Storm doors, similar to storm windows, are meant to be installed on the exterior side of an exterior door to protect it allow the passage of air through the opening, protect it from the elements, and create an insulating air space. Storm doors are primarily geared towards living spaces and residential applications. The most common material available for storm door construction is wood, aluminum, plastic, and fiberglass:

Aluminum is arguably the most popular storm door material type currently. It has excellent resistance to corrosion and will not require frequent painting like wood or steel. Strength and cost increase as the thickness of various models increases.

ROYALL.jpg

Wood screen doors are typically 1″ or less thick and require painting/staining maintenance.

Imagen66.png

PVC and Fiberglass are also very corrosion resistant. Many PVC storm doors require additional steel frames within to provide adequate strength. New advances in technology and PVC mixtures have brought about increasingly stronger doors resistant to UV ray degradation, yellowing, peeling, cracking, expansion/contraction, and warping. PVC doors are welded at the corners which is extremely useful in keeping them from separating or falling out of square.

38006d1288316534-mounting-storm-door-azek-004-copy-3-.jpg

Just like with fiberglass storm windows, fiberglass storm doors are very strong and durable but they bring about additional cost.

20150724_144641_med.jpeg

There are 3 mains types of storm doors:

Retractable Screen(or Rollscreen) storm doors house a screen that can be rolled up into the frame of the door manually.

Brisa.jpg

It’s a relatively new concept which is more or less a hybrid of the full view and ventilating storm doors. The screen is typically connected to the top window of the door and rolls out as the glass pane is moved downward. When the glass panels is moved back to the top position the screen rolls back up onto a tensioned dowel at the header of the door. This provides full view when screen is rolled up, and ventilating when screen is rolled down, also eliminating the need for storage parts.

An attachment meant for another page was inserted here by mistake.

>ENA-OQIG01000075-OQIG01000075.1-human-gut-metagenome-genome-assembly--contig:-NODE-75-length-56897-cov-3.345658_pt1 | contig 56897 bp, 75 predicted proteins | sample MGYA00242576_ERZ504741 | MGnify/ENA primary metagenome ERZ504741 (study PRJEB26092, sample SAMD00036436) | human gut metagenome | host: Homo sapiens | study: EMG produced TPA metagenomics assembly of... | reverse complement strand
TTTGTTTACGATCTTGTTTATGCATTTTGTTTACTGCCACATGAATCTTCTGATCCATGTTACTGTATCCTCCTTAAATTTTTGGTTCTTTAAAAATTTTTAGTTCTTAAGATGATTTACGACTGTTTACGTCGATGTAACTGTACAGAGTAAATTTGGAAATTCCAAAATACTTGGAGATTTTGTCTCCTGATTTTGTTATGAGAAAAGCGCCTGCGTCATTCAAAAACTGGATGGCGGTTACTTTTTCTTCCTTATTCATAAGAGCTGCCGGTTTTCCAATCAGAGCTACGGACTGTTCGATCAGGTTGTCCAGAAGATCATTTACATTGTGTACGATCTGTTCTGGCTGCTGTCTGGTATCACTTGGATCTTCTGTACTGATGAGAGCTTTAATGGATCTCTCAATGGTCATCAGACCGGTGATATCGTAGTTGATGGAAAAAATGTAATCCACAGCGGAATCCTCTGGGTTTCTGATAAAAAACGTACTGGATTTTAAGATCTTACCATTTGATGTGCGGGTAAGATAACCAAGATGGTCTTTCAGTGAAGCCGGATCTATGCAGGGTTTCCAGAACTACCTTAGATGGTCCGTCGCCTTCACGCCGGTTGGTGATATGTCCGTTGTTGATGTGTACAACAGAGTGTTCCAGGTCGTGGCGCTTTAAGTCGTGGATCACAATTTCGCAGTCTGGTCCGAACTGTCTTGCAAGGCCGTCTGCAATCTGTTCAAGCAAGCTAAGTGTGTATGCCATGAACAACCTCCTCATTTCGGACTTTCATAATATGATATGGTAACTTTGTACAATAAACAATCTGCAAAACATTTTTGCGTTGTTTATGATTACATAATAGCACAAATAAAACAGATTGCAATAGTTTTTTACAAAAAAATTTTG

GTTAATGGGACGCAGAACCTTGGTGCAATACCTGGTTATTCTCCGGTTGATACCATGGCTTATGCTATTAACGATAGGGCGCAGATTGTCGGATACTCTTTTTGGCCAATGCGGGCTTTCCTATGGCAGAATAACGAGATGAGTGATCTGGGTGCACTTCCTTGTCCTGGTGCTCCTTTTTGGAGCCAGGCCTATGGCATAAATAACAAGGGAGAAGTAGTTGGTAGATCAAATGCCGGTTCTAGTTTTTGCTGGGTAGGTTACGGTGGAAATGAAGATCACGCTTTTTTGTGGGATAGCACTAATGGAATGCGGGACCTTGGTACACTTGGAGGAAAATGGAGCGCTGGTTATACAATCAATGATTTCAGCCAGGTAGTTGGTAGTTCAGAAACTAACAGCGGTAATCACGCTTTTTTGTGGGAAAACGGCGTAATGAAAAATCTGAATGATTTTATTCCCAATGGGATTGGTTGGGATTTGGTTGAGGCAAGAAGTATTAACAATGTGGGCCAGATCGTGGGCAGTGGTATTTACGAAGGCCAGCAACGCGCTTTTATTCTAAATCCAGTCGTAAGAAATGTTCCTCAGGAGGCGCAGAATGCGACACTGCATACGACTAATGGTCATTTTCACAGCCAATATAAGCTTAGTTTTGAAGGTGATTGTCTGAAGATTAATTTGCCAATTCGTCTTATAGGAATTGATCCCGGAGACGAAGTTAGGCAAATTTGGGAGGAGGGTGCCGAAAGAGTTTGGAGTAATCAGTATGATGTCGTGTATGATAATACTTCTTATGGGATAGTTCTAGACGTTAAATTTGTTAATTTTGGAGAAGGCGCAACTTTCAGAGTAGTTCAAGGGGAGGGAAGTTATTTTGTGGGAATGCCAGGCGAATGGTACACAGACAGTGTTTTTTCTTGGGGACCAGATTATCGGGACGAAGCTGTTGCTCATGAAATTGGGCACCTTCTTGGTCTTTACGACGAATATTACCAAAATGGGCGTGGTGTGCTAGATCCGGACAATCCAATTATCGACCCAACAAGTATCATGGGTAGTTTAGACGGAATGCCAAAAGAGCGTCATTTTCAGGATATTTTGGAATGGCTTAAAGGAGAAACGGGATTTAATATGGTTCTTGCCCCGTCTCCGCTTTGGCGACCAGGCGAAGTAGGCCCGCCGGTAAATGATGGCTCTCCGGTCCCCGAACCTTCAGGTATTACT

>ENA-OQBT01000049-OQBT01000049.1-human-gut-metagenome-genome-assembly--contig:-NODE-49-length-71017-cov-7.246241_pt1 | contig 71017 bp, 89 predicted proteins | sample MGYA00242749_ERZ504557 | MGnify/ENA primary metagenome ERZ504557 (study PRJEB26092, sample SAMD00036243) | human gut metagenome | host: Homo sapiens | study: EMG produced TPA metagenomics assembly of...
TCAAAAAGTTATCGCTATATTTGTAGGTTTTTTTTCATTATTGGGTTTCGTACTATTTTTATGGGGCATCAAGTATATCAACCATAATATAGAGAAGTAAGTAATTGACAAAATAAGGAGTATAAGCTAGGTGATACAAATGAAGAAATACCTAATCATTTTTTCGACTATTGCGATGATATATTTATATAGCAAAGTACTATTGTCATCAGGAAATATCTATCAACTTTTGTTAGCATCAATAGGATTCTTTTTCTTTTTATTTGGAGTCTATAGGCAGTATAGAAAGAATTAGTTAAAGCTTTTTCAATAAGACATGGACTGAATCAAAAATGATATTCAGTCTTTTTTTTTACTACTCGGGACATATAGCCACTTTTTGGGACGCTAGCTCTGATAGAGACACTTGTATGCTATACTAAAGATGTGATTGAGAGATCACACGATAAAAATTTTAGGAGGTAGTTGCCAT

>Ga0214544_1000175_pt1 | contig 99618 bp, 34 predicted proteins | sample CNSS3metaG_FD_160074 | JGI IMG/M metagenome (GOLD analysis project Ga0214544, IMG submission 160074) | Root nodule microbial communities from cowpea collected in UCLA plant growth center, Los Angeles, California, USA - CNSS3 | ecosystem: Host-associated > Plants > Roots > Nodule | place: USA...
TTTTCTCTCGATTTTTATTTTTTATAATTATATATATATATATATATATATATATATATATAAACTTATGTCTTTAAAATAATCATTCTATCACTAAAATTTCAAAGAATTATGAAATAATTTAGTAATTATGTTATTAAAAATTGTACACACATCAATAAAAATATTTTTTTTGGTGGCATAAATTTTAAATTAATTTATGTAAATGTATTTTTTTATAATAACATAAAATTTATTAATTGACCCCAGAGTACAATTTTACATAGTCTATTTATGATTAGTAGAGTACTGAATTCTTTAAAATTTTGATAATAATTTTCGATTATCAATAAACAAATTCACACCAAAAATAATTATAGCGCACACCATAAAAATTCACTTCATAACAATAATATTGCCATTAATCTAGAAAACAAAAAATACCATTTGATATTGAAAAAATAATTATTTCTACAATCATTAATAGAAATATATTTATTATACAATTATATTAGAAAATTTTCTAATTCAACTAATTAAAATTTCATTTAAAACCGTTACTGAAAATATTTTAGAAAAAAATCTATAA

Full View storm doors commonly have both an interchangeable full screen and glass panel.

Gallery_3000-FVE_24293_WHT_ORB.jpg

Ventilating storm doors have a half or full screen that is typically fixed to the door with two glass panels as well. The glass panels can move up or down to expose the screen. 

Ventilating-Storm-Door.jpg

When a primary door adjacent to the storm door is a major visual piece, full view storm doors are typically used. Some storm doors may have the option for a lever/knob lock or deadbolt, to add an additional element of security. Standard stock sizes are commonly available and custom sizes can be ordered and obtained within a couple weeks. Storm doors typically have glass panels or sashes that can be interchanged with screens depending on users choice and season. Many storm door systems come with a mounting rail and hardware kit which is often proprietary. ALso a closer is typically installed at the base of the door, providing assistance to pull the door shut slowly and properly to engage the weatherstripping.

Advertisements